Kim West, Award winning Author, Founder The Sleep Lady, In Conversation with Edx Education
Heather Welch from Edx Education today is in Conversation with Kim West, Award-winning Author, Founder of The Sleep Lady & The Gentle Sleep Coach and certificate program Kim West, has been practising as a child and family therapist for over 27 years.
She has helped over 20,000 tired parents all over the world get a good night’s sleep without letting their children cry it out alone.
Today we are chatting with Kim about sleep for children, the importance of sleep, recommendations, the Sleep lady shuffle, and touch on her books as well.
Here are the highlights:
(01:30) Finding a passion for sleep
(07:39) You name it, I’ve heard it
(09:53) Technology impacting sleep
(13:44) Shifting patterns during the pandemic
(18:50) Sleep affects temperament and perception
(23:42) Kim’s top tips
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Welcome, everyone. I’m Heather Welch from edx education. And today I’ll be in conversation with Kim west award-winning author and founder of the sleep lady and the gentle sleep coach and certificate program. Kim has been practising as a child and family therapist for over 27 years.
She’s helped over 20,000 tired parents all over the world. I think I would’ve been one of them. Kim, I definitely would’ve loved to have you. Side when my children were small. today we’re chatting with Kim about sleep for children, the importance of sleep, sleep recommendations, and the sleep lady shuffle, which I look forward to hearing about. And we’re gonna touch on your books as well.
So welcome Kim. Thank you so much for joining us today.
Thank you so much for having me,
Kim, can I ask you how and ask you to introduce your passion for sleep? How did you get involved in sleep? I mean, I love sleep personally, so I think’s fantastic thing.
Yes, it is. I think it also honestly was because I loved sleep and when I was pregnant with my first daughter, my older brother.
Both his children are six months older than both my daughters. And, um, he came to visit with his wife and, and baby, and they were a wreck. They weren’t sleeping. You know, Denise, my sister-in-law said maybe she’d have to quit her job. She was afraid of getting into a car accident. They were fighting and this is a happy couple.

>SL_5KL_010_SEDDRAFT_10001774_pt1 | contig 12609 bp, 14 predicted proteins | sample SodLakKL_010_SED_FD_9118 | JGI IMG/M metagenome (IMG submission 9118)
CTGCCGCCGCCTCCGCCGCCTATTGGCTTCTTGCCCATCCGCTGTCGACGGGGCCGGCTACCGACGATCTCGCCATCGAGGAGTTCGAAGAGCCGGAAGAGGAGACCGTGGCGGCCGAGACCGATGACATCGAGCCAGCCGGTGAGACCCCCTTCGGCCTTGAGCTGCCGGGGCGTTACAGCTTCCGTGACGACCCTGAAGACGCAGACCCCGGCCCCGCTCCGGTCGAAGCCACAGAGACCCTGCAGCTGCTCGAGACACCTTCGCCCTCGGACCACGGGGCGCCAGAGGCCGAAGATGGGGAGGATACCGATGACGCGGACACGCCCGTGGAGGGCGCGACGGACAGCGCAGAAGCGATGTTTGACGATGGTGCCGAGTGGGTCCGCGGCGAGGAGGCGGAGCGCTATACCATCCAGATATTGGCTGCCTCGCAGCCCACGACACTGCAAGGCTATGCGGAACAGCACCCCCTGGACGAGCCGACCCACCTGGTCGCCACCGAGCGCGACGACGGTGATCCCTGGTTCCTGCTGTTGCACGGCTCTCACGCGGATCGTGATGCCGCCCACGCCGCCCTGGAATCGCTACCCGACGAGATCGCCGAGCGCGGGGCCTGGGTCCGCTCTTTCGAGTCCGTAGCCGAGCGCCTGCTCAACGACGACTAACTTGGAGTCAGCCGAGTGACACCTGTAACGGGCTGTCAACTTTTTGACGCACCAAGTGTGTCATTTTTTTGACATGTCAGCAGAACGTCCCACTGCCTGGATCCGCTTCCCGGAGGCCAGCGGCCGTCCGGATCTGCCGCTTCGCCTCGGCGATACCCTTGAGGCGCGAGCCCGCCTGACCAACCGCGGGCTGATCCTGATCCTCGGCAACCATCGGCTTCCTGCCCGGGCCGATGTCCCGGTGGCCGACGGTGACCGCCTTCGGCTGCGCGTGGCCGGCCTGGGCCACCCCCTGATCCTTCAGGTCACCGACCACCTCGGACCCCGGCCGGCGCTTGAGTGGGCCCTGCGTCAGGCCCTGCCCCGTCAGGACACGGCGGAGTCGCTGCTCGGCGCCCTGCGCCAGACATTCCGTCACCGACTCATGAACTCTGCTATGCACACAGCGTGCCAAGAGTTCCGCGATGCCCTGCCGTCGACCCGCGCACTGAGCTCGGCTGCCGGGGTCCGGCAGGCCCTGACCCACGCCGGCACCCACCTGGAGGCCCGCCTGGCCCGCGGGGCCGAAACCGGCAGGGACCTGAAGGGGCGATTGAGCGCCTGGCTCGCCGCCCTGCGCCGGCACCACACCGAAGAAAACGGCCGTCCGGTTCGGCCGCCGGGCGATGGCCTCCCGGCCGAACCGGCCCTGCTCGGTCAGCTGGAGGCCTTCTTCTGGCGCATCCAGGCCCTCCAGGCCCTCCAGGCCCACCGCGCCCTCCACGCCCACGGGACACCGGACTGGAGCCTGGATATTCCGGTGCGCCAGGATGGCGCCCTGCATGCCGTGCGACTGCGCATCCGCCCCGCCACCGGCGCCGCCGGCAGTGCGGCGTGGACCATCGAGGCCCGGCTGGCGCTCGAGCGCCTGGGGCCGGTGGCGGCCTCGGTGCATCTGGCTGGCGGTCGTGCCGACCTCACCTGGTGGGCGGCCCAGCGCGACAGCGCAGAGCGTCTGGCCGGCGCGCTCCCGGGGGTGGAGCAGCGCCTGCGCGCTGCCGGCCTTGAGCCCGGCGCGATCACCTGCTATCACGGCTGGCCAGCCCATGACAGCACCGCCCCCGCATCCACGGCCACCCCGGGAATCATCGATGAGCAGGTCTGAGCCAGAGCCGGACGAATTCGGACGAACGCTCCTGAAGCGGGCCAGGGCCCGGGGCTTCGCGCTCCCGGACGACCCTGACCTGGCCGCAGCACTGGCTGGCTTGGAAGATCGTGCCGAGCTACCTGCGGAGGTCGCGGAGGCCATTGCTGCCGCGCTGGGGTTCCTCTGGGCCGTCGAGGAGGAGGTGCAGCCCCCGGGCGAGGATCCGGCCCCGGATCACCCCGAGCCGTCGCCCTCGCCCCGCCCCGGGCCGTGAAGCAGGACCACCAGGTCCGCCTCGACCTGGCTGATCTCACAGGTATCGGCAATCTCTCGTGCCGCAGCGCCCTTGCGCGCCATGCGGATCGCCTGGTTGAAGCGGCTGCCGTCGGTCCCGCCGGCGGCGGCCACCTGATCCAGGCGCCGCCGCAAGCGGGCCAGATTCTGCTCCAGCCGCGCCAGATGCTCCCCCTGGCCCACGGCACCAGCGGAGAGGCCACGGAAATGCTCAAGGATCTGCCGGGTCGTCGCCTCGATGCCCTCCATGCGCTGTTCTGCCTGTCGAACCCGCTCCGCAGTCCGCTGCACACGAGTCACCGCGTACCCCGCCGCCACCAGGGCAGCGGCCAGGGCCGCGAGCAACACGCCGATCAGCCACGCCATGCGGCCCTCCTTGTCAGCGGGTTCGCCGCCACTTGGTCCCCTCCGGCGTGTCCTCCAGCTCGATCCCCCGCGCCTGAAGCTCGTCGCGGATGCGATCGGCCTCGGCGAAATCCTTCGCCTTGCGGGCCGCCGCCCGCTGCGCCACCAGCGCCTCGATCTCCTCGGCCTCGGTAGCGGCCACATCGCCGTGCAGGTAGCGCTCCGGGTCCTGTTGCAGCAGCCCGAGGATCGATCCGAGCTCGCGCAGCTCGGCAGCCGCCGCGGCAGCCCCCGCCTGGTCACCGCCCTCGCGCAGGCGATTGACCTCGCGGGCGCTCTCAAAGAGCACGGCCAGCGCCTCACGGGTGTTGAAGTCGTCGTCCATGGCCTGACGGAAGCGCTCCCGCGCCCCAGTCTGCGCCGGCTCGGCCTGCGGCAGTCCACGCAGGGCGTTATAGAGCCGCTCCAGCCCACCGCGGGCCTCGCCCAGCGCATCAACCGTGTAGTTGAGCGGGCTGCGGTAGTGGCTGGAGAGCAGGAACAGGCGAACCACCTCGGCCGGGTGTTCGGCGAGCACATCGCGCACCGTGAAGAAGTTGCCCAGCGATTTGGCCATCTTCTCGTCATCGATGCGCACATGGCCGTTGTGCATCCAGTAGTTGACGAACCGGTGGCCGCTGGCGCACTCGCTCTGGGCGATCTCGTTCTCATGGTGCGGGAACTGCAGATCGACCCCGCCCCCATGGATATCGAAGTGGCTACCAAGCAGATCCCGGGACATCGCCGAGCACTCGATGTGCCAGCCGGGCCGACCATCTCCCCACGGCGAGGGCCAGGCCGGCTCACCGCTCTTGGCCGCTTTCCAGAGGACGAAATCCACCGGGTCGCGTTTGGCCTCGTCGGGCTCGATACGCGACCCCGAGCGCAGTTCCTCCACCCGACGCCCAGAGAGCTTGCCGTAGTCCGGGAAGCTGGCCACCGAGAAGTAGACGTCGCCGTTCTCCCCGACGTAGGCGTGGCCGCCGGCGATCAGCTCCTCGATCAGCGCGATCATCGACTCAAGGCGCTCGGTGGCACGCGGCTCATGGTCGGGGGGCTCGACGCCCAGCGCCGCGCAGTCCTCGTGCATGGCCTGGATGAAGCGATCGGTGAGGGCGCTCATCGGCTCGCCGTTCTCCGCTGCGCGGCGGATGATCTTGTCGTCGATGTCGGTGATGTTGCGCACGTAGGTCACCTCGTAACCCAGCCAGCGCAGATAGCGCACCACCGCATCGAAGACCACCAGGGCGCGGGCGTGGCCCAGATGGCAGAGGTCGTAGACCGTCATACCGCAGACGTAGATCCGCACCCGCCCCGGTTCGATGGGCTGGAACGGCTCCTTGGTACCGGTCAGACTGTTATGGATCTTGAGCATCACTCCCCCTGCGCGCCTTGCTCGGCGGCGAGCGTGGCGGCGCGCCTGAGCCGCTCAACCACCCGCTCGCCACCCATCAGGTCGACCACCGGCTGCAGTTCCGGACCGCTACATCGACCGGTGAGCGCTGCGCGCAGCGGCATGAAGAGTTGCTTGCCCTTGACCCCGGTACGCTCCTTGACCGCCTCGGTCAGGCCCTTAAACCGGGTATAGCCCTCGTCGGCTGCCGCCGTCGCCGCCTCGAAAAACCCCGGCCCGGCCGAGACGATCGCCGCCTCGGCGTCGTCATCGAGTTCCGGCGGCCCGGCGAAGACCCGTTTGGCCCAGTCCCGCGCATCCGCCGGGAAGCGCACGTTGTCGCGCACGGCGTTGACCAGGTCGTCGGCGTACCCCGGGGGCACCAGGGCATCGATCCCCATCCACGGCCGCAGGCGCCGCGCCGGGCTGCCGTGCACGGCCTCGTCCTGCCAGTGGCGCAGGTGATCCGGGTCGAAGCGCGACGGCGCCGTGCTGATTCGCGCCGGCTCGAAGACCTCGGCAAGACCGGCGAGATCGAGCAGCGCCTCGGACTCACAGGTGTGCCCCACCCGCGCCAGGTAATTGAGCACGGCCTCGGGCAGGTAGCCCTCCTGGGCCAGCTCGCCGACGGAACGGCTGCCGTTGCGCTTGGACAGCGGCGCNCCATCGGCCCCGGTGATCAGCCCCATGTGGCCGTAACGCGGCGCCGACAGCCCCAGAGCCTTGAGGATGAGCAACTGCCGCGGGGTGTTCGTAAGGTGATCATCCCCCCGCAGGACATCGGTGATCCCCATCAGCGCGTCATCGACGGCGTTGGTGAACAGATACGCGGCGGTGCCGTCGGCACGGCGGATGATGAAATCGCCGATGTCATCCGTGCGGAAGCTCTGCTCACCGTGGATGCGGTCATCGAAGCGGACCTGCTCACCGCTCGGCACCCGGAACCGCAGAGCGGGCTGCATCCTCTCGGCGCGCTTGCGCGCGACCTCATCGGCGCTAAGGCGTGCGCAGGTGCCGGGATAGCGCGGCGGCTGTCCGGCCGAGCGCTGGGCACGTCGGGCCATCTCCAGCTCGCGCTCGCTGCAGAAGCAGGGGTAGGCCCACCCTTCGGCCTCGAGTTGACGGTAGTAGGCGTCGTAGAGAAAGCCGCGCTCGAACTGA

They’re still together. Today, happy for you to know, um, 28 years later, and they said we’re never having any more children. We can’t take it. And I was. What , this is a thing, you know, I think that, that when we’re pregnant, we just tend to think don’t babies just eat, sleep and poop, and what’s the big problem.
That scared me. And when I get anxious about stuff, I research. That’s just the way I do it, even if it’s an illusion of control, um, it’s something I used to do. And, and I, it meant I started reading books because we didn’t have Google 27 years ago. no, we didn’t. No, it’s hard to believe that there was even life without it.
Didn’t know you had to go to the library and that became my mission in addition to because I needed sleep and then I got some bad advice with my daughter on top of 27 years ago, the only thing out there was to let your baby cry.
And I, you know, as a family therapist knew the importance of, creating a secure attachment with my child. A relationship in which she trusts me to keep her safe and to meet her needs.
And I thought, wow, there’s got to be a different way. I did this with a lot of things in parenting and I developed a gentle method and. Used it on my children and all my friends and families, kids until finally I added it to my practice and it absolutely exploded. And I just have continued my passion for sleep.
I think it’s fascinating and essential and I could talk for days.
Can I ask you, did you have sleeping? Did you get both your sleeping, their babies were sleeping babies or did you have ones that were slightly more difficult?
My second one is the one who put me in my place and, and helped me be a, what I call better sleep bleeding.
She was very, very alert and, you know, had to be on a, on a set schedule and had to be sleeping in her room in just such a way. And oh yeah, boy, she was much harder.
It’s funny, I have got two boys and neither of them, whether I did it wrong, I dunno. I tried with my first one crying it out. And actually, I found that really hard.